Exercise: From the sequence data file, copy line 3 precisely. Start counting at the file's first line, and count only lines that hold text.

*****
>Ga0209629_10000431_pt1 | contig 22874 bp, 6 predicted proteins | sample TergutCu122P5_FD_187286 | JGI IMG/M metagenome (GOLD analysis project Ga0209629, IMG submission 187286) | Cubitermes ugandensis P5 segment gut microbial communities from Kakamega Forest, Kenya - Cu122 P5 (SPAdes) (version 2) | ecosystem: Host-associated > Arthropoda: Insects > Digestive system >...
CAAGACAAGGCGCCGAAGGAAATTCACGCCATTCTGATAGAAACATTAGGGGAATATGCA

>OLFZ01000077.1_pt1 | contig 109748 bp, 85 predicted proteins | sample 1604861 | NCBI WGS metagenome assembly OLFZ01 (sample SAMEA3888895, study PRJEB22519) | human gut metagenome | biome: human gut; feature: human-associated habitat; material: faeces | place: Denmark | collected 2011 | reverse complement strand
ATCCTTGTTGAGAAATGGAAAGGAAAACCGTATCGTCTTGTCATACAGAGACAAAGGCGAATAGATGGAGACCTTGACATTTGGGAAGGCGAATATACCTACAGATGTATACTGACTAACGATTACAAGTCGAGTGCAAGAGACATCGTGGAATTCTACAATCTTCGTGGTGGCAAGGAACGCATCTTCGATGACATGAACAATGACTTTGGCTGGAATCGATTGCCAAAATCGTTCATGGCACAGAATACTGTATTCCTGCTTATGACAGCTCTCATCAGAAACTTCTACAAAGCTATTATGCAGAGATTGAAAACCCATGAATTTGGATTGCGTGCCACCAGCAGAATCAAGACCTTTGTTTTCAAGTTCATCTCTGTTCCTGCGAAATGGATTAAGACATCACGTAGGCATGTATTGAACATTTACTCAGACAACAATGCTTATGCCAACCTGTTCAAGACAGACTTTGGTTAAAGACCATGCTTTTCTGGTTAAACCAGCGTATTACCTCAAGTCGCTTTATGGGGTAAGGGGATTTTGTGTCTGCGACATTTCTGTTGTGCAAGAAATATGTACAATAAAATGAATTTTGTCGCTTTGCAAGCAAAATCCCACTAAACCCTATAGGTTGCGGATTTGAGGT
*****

>OLFZ01000077.1_pt1 | contig 109748 bp, 85 predicted proteins | sample 1604861 | NCBI WGS metagenome assembly OLFZ01 (sample SAMEA3888895, study PRJEB22519) | human gut metagenome | biome: human gut; feature: human-associated habitat; material: faeces | place: Denmark | collected 2011 | reverse complement strand